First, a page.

New resource launches for Spanish-speaking breast cancer survivors

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The "Be Hopeful" boxes are full of little cards with quotes and supportive messages on them in Spanish. (Photo provided by Bryan Health) | Las cajas "Be Hopeful" están llenas de pequeñas tarjetas con citas y mensajes de apoyo en español. (Foto proporcionada por Bryan Health)
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By Kassidy Arena, Nebraska Public Media

Bryan Health has partnered with Project Pink’d—an organization that supports breast cancer survivors—to provide “Be Hopeful” boxes in Spanish.

The little boxes full of comment cards with quotes and messages of support have already been available in English since 2017. They started as glass jars and were rebranded to the boxes in 2021. Ashton Wyrick, the assistant director of government and community relations with Bryan Health, helped lead the initiative to fund the new resource. She said the partners hope to better serve Spanish-speakers diagnosed with breast cancer throughout the state.

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“Health care is not a one-size-fits-all,” Wyrick said, citing Bryan Health’s many locations and different communities in those locations. “The solutions that may work for our English-speaking population aren’t the solutions that work for our Spanish-speaking population.”

Wyrick added since Bryan Health is soon to open a new cancer center next month, this project aligns well with their current work.

According to the Centers for Disease Control and Prevention, the age-adjusted rate of breast cancer for Hispanic women in Nebraska was around 99 per 100,000 in 2020. In Iowa, around 73 per 100,000.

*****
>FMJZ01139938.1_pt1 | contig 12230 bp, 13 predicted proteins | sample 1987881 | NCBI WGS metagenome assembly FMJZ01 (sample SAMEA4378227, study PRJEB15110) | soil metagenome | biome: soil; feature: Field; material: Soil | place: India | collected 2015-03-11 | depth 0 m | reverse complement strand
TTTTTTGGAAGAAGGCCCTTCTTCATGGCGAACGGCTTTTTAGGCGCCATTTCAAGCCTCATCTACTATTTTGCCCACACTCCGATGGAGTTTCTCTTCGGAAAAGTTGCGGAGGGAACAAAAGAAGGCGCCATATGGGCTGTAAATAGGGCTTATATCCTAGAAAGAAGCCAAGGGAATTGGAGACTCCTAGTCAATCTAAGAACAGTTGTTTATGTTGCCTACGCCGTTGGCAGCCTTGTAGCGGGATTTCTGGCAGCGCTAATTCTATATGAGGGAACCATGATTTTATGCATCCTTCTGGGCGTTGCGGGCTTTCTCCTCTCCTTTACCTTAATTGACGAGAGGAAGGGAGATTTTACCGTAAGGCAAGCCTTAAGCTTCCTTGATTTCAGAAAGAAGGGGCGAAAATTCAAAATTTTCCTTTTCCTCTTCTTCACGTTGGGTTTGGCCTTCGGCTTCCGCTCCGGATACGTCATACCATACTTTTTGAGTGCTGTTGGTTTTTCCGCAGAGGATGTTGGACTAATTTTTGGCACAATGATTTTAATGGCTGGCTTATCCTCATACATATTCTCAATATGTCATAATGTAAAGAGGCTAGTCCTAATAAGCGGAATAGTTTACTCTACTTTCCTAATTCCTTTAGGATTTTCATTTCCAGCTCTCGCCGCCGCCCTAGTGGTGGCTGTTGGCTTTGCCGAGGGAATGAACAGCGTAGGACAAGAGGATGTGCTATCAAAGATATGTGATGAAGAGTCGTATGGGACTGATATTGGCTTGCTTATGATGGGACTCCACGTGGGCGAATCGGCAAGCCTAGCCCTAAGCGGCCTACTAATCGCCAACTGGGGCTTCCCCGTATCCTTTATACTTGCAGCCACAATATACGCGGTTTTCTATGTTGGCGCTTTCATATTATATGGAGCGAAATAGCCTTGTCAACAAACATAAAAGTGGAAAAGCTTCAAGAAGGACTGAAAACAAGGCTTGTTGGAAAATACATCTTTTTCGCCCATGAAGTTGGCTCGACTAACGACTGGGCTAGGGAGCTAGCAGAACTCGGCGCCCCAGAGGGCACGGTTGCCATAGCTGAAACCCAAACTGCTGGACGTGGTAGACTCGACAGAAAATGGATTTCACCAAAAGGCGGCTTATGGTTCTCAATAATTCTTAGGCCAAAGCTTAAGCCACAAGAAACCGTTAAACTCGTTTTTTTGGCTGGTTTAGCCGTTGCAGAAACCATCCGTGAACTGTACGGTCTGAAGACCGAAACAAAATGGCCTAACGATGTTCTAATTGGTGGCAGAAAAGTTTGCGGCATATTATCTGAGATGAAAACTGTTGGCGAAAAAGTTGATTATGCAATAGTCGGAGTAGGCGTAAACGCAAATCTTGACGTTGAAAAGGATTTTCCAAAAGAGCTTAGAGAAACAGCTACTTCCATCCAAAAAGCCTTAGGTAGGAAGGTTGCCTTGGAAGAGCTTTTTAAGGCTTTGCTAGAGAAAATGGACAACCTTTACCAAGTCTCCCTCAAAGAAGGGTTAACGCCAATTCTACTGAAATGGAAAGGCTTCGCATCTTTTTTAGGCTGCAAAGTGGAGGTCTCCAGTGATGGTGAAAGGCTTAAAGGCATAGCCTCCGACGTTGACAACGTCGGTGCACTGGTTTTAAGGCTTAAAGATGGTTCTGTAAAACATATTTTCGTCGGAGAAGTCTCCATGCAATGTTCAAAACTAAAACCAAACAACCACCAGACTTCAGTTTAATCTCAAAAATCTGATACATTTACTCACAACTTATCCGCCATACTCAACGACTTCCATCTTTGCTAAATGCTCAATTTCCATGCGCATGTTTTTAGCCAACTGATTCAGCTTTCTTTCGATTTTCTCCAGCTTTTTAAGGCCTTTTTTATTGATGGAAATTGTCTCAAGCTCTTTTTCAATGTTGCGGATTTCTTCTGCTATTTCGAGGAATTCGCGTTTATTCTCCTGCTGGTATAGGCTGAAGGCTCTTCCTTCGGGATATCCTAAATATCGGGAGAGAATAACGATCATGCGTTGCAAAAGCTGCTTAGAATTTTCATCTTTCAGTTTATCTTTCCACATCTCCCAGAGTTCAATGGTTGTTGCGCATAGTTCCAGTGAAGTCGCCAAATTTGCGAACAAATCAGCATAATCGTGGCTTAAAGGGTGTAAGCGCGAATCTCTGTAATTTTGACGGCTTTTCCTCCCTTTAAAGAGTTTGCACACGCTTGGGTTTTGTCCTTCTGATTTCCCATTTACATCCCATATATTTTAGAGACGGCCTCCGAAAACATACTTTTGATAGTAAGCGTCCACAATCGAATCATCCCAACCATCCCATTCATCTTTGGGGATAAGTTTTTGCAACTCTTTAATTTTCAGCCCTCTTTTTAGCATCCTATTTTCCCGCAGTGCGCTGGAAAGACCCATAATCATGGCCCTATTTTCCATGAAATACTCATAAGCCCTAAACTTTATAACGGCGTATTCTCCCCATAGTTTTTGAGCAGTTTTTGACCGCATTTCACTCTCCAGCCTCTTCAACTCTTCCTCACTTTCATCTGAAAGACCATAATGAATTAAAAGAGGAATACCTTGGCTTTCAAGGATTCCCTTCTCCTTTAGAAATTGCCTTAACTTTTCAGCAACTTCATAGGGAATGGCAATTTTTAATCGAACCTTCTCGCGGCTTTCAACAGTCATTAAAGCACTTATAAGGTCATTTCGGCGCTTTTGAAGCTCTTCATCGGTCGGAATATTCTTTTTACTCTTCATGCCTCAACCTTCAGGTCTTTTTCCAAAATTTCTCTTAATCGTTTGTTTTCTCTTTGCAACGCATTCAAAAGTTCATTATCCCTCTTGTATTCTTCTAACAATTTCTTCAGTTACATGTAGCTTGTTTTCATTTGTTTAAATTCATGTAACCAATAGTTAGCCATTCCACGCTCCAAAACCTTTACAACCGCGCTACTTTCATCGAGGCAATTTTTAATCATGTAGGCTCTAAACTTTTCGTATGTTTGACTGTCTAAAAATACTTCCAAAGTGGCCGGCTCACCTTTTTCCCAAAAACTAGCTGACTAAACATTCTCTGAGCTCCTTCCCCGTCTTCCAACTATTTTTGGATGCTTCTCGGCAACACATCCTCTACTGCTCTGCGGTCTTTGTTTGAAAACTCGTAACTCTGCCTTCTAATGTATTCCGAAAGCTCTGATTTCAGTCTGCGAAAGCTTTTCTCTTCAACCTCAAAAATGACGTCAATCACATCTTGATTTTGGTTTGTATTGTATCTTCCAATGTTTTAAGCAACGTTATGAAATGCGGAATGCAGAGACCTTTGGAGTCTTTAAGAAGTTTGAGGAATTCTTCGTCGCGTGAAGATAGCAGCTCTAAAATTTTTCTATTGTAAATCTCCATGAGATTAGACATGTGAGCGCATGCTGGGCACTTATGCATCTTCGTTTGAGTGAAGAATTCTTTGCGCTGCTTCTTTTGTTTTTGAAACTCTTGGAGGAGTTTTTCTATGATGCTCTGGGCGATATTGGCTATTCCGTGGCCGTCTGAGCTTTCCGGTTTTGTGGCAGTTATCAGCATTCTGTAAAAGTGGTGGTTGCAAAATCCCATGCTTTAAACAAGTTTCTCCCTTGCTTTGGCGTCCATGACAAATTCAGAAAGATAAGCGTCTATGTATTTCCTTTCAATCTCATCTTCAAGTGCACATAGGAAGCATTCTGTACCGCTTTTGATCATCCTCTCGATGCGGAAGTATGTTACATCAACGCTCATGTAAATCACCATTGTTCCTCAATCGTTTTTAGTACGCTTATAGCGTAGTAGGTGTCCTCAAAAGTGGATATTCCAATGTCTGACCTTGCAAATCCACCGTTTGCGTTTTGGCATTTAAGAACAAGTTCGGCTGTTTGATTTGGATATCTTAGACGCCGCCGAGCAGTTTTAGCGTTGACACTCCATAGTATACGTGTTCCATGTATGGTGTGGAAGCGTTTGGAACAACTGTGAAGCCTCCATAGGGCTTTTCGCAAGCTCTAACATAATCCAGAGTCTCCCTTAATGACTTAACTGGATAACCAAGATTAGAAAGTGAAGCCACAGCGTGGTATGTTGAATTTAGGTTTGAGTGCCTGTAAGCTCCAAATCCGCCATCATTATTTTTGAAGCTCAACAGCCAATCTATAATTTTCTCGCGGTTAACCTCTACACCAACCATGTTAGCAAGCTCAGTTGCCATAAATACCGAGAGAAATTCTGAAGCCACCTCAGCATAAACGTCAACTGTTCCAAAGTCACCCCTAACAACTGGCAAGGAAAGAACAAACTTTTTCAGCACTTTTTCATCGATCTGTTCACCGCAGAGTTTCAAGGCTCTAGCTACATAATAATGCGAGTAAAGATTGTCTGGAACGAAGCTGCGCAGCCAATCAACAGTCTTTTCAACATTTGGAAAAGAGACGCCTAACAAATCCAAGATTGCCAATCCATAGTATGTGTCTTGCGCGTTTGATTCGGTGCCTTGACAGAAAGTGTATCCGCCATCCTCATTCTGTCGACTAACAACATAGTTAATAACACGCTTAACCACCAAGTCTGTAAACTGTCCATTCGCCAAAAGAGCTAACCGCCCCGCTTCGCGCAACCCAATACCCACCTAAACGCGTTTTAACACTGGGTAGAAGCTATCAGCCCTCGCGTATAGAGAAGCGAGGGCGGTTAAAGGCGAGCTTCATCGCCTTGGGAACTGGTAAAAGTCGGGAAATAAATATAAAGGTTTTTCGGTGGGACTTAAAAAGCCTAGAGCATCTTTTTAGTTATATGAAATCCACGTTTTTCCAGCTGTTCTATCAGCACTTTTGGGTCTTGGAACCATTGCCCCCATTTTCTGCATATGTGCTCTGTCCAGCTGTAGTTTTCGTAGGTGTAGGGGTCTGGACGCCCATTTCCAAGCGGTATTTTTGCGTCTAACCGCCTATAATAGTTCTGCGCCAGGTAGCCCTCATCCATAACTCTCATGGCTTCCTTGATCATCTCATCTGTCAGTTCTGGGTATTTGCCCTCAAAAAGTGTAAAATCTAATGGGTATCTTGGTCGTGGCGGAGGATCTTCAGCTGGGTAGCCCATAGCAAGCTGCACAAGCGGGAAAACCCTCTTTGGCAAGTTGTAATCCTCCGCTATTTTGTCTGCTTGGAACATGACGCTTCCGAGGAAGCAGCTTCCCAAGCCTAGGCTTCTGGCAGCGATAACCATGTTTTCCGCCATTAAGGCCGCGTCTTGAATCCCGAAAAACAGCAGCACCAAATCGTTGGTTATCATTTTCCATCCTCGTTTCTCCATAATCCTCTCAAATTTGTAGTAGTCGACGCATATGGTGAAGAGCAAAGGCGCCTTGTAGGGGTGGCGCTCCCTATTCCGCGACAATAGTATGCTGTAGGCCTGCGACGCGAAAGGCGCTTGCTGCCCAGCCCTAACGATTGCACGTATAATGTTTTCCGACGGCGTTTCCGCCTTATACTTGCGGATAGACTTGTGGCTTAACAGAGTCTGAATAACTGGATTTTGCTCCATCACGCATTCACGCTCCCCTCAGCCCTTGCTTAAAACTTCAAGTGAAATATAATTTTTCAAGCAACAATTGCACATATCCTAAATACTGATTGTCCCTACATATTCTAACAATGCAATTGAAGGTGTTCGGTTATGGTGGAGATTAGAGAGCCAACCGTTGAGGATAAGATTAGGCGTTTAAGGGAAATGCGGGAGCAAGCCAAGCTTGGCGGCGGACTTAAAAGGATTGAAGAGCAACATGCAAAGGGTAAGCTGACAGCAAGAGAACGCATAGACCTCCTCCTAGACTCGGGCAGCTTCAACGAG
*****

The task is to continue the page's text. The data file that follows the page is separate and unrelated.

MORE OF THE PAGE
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Shawn McCarville, director of marketing and programming for Project Pink’d, said through this new project, Project Pink’d hopes to build new connections with breast cancer survivors in Nebraska and western Iowa.

“We are pleased to be able to expand our ability to reach a community that we have not been able to adequately serve before,” McCarville said in a press release.

The two organizations worked with the Nebraska Commission on Latino-Americans and Centro de las Américas to ensure cultural relevancy as well as language accuracy.

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“While translating these boxes into Spanish may not seem like healthcare at the surface, it is. Having materials that are in your chosen language, that are accessible to you and that are providing hope heals.”

The boxes have 31 cards—one meant for each day of the month—with culturally significant messages of support. They are meant for distribution statewide. Organizations can order the “Be Hopeful” boxes for Nebraska distribution statewide and into western Iowa.

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